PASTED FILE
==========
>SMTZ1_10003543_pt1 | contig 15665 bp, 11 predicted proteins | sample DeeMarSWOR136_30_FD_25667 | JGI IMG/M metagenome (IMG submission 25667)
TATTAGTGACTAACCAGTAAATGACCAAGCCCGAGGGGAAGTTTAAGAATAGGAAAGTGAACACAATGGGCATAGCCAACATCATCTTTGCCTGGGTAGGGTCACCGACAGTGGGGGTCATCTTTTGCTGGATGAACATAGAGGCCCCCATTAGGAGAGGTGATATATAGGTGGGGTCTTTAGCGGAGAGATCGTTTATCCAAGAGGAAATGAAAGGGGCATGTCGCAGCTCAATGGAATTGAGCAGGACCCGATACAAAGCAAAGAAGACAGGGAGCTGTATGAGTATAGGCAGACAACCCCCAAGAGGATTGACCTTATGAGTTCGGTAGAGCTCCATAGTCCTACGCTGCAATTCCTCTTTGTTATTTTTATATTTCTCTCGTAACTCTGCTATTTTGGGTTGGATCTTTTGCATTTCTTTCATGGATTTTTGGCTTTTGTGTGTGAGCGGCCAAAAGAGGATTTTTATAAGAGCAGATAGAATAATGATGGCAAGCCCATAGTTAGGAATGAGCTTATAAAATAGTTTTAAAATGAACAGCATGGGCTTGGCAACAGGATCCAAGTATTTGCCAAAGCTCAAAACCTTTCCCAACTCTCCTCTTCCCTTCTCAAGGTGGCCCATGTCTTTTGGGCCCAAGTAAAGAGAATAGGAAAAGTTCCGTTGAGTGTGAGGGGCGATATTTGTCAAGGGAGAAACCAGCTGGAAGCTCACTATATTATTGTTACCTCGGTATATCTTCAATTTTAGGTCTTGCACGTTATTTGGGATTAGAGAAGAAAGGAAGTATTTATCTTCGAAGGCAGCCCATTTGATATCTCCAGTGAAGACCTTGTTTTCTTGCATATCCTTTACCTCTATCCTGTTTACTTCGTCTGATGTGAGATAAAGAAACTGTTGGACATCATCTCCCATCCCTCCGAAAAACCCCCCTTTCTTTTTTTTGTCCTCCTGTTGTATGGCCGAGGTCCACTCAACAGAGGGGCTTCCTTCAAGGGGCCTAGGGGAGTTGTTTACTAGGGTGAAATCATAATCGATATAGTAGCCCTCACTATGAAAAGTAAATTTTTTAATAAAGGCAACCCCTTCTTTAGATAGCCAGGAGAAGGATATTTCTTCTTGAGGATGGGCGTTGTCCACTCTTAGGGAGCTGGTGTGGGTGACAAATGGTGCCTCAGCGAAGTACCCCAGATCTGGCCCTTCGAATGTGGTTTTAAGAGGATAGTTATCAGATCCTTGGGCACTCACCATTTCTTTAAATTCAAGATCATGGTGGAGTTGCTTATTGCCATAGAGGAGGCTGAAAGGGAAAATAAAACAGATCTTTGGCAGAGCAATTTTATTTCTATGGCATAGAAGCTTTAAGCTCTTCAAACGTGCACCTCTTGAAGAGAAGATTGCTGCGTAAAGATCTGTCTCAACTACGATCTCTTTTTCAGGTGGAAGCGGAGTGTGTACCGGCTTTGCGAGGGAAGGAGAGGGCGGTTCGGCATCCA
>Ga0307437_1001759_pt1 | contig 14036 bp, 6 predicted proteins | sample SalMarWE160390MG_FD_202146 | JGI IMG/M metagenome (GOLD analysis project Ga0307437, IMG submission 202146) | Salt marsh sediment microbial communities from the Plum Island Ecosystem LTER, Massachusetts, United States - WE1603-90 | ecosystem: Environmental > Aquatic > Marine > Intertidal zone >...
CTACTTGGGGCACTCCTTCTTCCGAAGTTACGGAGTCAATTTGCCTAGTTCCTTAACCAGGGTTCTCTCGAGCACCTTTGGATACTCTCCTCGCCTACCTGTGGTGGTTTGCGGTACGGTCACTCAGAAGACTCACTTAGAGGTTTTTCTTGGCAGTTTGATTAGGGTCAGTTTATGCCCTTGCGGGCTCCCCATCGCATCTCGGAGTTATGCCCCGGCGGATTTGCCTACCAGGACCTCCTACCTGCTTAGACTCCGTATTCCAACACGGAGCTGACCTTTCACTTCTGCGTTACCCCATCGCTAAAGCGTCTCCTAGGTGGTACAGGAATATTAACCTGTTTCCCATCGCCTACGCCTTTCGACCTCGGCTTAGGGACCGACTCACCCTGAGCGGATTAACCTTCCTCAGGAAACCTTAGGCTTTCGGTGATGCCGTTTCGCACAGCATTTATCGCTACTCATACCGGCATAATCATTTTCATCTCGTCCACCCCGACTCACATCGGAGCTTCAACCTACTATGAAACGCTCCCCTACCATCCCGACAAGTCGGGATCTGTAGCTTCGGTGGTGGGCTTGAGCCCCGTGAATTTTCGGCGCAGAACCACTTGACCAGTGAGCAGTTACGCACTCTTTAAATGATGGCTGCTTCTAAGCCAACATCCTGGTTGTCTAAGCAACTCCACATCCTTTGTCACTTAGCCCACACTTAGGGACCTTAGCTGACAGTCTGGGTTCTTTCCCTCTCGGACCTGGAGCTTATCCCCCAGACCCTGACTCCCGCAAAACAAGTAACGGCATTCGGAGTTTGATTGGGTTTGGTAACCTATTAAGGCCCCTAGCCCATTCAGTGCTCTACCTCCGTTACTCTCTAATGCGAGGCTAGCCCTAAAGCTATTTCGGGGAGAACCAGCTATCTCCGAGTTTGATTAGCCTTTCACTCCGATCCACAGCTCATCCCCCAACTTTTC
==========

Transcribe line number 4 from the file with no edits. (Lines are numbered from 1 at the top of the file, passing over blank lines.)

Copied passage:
CTACTTGGGGCACTCCTTCTTCCGAAGTTACGGAGTCAATTTGCCTAGTTCCTTAACCAGGGTTCTCTCGAGCACCTTTGGATACTCTCCTCGCCTACCTGTGGTGGTTTGCGGTACGGTCACTCAGAAGACTCACTTAGAGGTTTTTCTTGGCAGTTTGATTAGGGTCAGTTTATGCCCTTGCGGGCTCCCCATCGCATCTCGGAGTTATGCCCCGGCGGATTTGCCTACCAGGACCTCCTACCTGCTTAGACTCCGTATTCCAACACGGAGCTGACCTTTCACTTCTGCGTTACCCCATCGCTAAAGCGTCTCCTAGGTGGTACAGGAATATTAACCTGTTTCCCATCGCCTACGCCTTTCGACCTCGGCTTAGGGACCGACTCACCCTGAGCGGATTAACCTTCCTCAGGAAACCTTAGGCTTTCGGTGATGCCGTTTCGCACAGCATTTATCGCTACTCATACCGGCATAATCATTTTCATCTCGTCCACCCCGACTCACATCGGAGCTTCAACCTACTATGAAACGCTCCCCTACCATCCCGACAAGTCGGGATCTGTAGCTTCGGTGGTGGGCTTGAGCCCCGTGAATTTTCGGCGCAGAACCACTTGACCAGTGAGCAGTTACGCACTCTTTAAATGATGGCTGCTTCTAAGCCAACATCCTGGTTGTCTAAGCAACTCCACATCCTTTGTCACTTAGCCCACACTTAGGGACCTTAGCTGACAGTCTGGGTTCTTTCCCTCTCGGACCTGGAGCTTATCCCCCAGACCCTGACTCCCGCAAAACAAGTAACGGCATTCGGAGTTTGATTGGGTTTGGTAACCTATTAAGGCCCCTAGCCCATTCAGTGCTCTACCTCCGTTACTCTCTAATGCGAGGCTAGCCCTAAAGCTATTTCGGGGAGAACCAGCTATCTCCGAGTTTGATTAGCCTTTCACTCCGATCCACAGCTCATCCCCCAACTTTTC